I also loved writing about Hel, who we briefly meet in the story. She wrote her own speech – I just had to type fast to take it down. I’ve never experienced that before (I’m very envious of writers who say their characters appear and just start talking to them) and I wish it happened more often. 

We seem to be lost in the woods now, Rachel. Can you describe your most difficult moments when you were writing The Twisted Tree, and how you got back onto the right path? 

I wrote a book before this one, which I sent to my mentor, Lee Weatherly, for feedback. She felt the story wasn’t high concept enough to get picked up, and so I resigned it to the drawer. Making the decision to throw away a year’s work was hard, but I’m so glad I trusted her advice. (You can read Lee’s critique here). 

Writing the book felt like climbing a mountain, and there were many times I felt like giving up. What kept me going was an amazing mentor, belief in my story, and sheer bloody mindedness. 

As we reach the summit, can you tell us how it feels to be a first time author? 

It feels wonderful to have achieved my dream and see my book on the shelves. At the same time, being published comes with lots of new challenges. I’ve never been particularly good at social media or public speaking, so I’ve had to push myself out of my comfort zone these last few months.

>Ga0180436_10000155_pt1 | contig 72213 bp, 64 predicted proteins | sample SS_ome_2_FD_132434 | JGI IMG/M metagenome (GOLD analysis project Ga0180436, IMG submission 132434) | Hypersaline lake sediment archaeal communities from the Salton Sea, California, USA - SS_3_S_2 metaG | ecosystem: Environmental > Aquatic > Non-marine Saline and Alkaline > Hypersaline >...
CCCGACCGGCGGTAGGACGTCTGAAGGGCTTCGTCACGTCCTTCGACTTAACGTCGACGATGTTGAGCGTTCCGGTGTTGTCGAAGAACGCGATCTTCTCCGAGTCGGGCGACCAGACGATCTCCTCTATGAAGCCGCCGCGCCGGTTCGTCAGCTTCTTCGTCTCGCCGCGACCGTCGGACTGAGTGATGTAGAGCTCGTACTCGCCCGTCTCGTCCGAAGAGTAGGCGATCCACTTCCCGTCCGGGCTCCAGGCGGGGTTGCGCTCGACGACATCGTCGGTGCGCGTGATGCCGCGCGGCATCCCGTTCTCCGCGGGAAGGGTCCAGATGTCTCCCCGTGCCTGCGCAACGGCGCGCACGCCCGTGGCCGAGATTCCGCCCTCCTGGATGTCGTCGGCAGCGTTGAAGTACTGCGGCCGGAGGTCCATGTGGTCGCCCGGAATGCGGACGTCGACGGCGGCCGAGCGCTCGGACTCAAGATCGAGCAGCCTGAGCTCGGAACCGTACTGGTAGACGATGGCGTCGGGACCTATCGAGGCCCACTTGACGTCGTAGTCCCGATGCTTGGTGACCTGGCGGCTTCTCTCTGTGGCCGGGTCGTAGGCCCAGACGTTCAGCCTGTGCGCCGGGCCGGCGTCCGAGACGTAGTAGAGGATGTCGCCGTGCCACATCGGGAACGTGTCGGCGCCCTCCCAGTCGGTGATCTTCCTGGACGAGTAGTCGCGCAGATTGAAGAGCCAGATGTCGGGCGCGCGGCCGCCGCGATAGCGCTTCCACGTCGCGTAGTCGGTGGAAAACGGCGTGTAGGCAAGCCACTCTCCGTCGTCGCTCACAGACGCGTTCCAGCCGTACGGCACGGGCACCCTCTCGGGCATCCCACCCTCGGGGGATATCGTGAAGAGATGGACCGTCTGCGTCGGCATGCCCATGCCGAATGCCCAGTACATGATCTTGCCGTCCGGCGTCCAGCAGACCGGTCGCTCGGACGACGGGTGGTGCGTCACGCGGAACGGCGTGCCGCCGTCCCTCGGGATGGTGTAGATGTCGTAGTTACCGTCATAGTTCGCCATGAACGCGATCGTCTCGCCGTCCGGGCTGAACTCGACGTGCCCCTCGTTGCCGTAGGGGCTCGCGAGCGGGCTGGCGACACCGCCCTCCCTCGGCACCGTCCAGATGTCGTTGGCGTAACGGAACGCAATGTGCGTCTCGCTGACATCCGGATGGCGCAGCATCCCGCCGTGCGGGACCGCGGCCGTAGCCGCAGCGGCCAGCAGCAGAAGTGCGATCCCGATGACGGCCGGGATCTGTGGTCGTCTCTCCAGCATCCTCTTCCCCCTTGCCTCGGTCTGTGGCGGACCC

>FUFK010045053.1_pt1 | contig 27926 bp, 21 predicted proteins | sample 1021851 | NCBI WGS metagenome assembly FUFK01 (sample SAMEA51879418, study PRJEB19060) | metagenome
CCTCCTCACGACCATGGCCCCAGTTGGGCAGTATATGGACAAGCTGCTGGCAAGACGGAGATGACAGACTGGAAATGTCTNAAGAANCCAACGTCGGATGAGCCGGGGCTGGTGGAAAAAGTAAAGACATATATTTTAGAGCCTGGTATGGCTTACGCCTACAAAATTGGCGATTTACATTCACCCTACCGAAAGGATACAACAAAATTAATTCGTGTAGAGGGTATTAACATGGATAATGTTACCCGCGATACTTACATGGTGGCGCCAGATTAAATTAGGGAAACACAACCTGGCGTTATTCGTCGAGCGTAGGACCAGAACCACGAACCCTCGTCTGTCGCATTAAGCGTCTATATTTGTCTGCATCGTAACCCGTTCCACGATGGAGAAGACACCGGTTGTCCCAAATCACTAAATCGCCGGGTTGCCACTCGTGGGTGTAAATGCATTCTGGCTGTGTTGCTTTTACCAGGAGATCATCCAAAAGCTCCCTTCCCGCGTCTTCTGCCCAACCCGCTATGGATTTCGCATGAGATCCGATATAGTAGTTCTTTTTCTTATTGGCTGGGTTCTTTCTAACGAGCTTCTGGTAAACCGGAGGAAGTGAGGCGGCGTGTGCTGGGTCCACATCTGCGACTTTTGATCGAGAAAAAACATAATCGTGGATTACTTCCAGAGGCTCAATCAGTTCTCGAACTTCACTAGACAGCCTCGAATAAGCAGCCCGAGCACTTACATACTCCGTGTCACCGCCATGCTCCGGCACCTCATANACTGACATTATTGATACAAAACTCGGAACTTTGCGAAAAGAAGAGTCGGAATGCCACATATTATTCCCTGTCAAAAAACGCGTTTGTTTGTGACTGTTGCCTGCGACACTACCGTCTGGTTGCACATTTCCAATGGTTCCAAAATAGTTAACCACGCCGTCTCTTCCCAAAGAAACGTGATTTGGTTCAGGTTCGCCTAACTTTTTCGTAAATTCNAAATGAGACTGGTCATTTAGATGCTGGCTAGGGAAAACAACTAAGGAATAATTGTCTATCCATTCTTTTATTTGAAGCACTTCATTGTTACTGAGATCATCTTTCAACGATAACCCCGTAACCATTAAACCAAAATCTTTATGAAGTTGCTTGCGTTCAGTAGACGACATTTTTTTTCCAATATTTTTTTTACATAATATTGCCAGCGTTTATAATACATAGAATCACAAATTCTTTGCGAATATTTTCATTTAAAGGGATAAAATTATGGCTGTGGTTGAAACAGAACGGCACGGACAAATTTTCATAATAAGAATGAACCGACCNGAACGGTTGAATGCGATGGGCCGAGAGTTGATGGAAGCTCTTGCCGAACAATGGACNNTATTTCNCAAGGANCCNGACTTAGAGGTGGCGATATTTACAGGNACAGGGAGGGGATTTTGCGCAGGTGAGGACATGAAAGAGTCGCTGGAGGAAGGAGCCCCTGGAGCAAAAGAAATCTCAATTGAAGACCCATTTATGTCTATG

We’ve finished our walk now so I think we deserve to celebrate with tea in a cosy inn. As we warm our feet by the blazing fire, tell me where you think your writing will take you in the future? 

I am currently working on a new story – again involving the supernatural, but can’t say much more than that! 

Finally, I have really enjoyed walking and talking with you today. Can you give us one take away tip for yet-to-be-published writers? 

Make sure you have a really strong story idea before you start writing. If you’re writing about something that’s been done many times before, think about ways you can make it feel fresh and original. I love ‘quiet’ stories, but in my (only limited) experience, high concept books are easier to pitch and get people excited about. 

Finally, there’s nothing like professional feedback. If you can afford a critique of your work, I would do it. 

Photo of Rachel Burges
Rachel Burges works as a freelance feature writer and has written for a variety of websites, including BBC Worldwide, Cosmo, and MTV. Her debut novel, THE TWISTED TREE is a ghost story and Nordic thriller with a unique protagonist Martha, who can tell things about a person just by touching their clothes, as if their emotions and memories have been absorbed into the material.
Follow Rachel:
Twitter: @RachelABurge

Photo of Helen Victoria
Helen Victoria is a writer of YA fiction, a full time drama teacher and a reader of anything and everything. When she is not putting on shows, reading or writing, Helen loves to walk in wild places, or hang out with her family and friends in London, France and Cornwall.
Follow Helen:

Photo of Imogen Foxell
Imogen Foxell is an illustrator with a particular interest in creating intricate imaginary worlds. She illustrates English literature revision cards for, and interesting words for Her website is Follow her on Twitter and Instagram.

Emily Ann Davison is a features editor for Words & Pictures.
Follow Emily:
Twitter: @emilyanndavison